BRIDGEPORT — Six months after President Donald Trump threatened to "send in the feds" to combat gun and gang violence in Chicago, the city is finally getting new federal crime-fighting resources, Mayor Rahm Emanuel announced Monday.
Emanuel, U.S. Sen. Dick Durbin and Chicago Police Supt. Eddie Johnson announced that the Department of Alcohol, Tobacco and Firearms had deployed a high-tech van in Chicago that can immediately test guns and shell casings at crime scenes throughout the city, according to a statement from the mayor's office.
"I'm glad the feds have arrived," Durbin said at the press conference at the Deering police district headquarters.
The van first hit Chicago's streets three weeks ago, and is scheduled to remain in the city until the end of July — but Emanuel, Johnson and Durbin said they would ask Attorney General Jeff Sessions to allow the van to stay until Labor Day.
"Chicago needs this van full time," Durbin said.
Sen. Dick Durbin said the van was a "high tech" way for officers to "connect the dots" between weapons used in violent crimes. [DNAinfo/Heather Cherone]
Johnson said the effort to fight violent crime in Chicago required an "an all hands on deck" approach.
Emanuel said the van's lab — which feeds evidence collected at the scene into a national database and can produce results within hours as compared with the days it would take the Police Department to find a match — would be particularly helpful in trying to stem the tide of crimes committed with rifles in Brighton Park.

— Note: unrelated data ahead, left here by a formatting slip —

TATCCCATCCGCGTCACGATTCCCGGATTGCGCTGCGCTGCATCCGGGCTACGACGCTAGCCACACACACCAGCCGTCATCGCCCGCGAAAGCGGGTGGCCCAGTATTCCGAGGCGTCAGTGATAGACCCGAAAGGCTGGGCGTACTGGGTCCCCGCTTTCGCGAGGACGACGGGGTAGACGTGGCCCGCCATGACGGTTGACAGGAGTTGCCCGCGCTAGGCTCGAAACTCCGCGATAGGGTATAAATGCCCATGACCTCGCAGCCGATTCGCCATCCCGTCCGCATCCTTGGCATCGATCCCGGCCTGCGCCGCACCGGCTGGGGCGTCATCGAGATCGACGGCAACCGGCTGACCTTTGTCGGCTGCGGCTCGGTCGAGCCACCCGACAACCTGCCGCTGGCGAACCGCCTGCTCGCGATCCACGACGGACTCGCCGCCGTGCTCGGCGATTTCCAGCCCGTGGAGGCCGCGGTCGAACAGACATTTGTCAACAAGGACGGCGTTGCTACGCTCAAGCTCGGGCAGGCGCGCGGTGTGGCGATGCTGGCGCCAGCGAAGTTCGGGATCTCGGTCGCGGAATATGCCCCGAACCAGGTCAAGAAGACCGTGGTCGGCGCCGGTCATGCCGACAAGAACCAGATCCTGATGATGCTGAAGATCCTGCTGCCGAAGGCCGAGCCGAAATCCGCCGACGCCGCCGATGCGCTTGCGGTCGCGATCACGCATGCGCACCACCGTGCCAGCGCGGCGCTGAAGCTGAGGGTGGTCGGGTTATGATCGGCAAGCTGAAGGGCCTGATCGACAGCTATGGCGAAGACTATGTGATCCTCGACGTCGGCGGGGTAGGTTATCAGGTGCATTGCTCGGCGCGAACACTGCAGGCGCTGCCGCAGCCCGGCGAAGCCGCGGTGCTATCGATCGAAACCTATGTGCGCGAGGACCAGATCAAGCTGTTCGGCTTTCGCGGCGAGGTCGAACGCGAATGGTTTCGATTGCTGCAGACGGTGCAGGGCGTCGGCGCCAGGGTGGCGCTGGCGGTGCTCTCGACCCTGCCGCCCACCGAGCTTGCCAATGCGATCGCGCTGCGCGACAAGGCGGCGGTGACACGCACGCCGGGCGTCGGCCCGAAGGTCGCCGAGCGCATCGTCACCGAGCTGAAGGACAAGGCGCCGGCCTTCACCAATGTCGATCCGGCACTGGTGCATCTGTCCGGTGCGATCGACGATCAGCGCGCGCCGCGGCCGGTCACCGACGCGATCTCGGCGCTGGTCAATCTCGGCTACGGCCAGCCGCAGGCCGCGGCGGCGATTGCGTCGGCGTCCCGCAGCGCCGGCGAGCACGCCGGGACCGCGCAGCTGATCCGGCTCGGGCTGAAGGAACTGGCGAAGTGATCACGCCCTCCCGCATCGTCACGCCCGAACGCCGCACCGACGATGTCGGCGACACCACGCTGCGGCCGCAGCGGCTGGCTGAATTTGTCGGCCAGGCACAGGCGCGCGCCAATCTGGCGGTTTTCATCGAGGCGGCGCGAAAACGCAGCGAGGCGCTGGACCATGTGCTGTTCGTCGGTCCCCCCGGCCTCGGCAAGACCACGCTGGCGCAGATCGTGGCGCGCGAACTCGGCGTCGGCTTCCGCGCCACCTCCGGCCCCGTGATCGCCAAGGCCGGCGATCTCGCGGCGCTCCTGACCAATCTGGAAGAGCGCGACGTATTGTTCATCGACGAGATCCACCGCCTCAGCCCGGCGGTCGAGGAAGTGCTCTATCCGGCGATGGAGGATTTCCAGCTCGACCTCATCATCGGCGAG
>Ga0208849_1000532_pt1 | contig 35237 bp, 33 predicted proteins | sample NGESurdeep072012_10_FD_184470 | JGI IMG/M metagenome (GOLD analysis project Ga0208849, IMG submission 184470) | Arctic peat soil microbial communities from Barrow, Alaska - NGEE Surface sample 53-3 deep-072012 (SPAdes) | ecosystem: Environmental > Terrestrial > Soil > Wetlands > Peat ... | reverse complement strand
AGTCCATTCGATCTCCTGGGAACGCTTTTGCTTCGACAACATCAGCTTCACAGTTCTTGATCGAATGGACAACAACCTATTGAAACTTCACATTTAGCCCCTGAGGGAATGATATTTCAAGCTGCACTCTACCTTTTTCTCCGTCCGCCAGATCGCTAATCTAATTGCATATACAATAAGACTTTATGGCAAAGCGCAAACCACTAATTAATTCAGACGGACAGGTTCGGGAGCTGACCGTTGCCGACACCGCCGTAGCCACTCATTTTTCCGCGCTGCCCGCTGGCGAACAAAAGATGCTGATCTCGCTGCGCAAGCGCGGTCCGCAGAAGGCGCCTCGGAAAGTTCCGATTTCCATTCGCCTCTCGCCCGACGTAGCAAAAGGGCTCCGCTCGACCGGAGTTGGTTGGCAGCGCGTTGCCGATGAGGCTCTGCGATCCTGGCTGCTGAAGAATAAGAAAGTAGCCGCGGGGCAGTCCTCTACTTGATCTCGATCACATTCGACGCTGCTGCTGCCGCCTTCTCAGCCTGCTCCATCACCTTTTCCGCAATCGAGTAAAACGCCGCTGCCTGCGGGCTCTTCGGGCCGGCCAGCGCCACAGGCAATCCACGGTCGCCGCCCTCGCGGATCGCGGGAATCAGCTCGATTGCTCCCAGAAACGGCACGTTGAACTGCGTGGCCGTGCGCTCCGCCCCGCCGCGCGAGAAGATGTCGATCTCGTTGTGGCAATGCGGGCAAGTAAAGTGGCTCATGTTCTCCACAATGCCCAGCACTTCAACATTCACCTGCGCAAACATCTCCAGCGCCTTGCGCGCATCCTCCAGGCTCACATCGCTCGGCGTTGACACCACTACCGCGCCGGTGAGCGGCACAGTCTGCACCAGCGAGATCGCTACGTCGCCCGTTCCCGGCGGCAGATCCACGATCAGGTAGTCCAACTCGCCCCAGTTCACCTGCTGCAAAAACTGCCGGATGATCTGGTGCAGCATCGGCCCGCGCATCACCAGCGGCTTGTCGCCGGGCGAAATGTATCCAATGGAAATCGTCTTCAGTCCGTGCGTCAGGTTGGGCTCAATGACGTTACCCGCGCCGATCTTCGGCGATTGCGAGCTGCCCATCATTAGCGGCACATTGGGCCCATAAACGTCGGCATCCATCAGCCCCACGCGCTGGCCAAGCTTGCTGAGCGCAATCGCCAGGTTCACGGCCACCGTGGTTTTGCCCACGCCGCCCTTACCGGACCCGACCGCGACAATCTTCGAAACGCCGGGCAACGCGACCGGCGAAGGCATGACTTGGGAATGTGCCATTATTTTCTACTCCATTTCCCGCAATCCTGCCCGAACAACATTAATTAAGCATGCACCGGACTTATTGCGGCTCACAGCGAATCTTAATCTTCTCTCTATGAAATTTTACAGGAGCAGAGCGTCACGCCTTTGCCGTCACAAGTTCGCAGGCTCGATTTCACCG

Johnson said no one had been arrested and charged based on evidence analyzed by the van in the last three weeks, but that weapons had been linked to multiple crimes. More evidence was collected and analyzed this weekend in Chicago by the van than during the month the van spent in Baltimore, Durbin said.
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The number of shootings in May dropped about 19 percent from May 2016, and murders were down 15 percent, according to DNAinfo data.
But violence in the city has remained higher throughout 2017 than it was in years past, and there have been about as many people killed in shootings this year as in 2016.
Trump has repeatedly criticized violence in Chicago, asking at a rally in Cedar Rapids, Iowa, on Wednesday: "Look at Chicago. What the hell is going on in Chicago? What's that all about?" Trump said.
Trump's question — which he has asked in some form nearly a dozen times since taking office — prompted many to post sarcastic responses on Twitter, noting that summer is in full swing in Chicago.
In response to Trump's taunts and tweets, Emanuel repeatedly asked for more federal agents to combat crime in violence-plagued neighborhoods, after-school help for Chicago's kids and renovating mass transit that runs through the South and West Sides.
The van can analyze ballistics evidence in hours, rather than days, officials said. [DNAinfo/Heather Cherone]